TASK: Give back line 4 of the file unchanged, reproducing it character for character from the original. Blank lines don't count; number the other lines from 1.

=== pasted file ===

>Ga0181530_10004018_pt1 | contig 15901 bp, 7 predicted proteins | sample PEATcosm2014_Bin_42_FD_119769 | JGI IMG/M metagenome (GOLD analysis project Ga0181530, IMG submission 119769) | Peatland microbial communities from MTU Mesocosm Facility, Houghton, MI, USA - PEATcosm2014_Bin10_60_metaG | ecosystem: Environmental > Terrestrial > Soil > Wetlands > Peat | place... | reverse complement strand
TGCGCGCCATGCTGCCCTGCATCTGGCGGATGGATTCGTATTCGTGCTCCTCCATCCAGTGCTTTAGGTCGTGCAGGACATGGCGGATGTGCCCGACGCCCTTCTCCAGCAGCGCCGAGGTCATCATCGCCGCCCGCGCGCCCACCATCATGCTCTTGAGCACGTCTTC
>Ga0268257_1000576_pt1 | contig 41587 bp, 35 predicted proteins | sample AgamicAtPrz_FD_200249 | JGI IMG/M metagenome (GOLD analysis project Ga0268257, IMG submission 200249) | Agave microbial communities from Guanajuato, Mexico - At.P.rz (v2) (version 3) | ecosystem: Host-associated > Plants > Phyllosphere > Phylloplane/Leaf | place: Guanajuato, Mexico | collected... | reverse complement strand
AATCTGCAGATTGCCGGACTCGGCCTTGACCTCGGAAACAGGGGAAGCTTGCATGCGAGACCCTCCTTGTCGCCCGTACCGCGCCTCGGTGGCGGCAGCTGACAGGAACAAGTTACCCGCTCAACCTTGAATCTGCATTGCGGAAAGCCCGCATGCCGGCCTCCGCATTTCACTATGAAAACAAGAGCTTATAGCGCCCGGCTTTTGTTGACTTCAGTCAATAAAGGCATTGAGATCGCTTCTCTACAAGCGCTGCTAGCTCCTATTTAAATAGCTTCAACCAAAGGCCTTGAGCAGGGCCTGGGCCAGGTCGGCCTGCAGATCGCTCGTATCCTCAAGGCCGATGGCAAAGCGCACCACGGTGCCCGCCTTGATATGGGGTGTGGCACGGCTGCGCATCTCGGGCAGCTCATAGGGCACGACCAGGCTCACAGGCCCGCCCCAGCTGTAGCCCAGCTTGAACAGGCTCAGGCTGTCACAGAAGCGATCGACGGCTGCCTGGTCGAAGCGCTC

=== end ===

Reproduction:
AATCTGCAGATTGCCGGACTCGGCCTTGACCTCGGAAACAGGGGAAGCTTGCATGCGAGACCCTCCTTGTCGCCCGTACCGCGCCTCGGTGGCGGCAGCTGACAGGAACAAGTTACCCGCTCAACCTTGAATCTGCATTGCGGAAAGCCCGCATGCCGGCCTCCGCATTTCACTATGAAAACAAGAGCTTATAGCGCCCGGCTTTTGTTGACTTCAGTCAATAAAGGCATTGAGATCGCTTCTCTACAAGCGCTGCTAGCTCCTATTTAAATAGCTTCAACCAAAGGCCTTGAGCAGGGCCTGGGCCAGGTCGGCCTGCAGATCGCTCGTATCCTCAAGGCCGATGGCAAAGCGCACCACGGTGCCCGCCTTGATATGGGGTGTGGCACGGCTGCGCATCTCGGGCAGCTCATAGGGCACGACCAGGCTCACAGGCCCGCCCCAGCTGTAGCCCAGCTTGAACAGGCTCAGGCTGTCACAGAAGCGATCGACGGCTGCCTGGTCGAAGCGCTC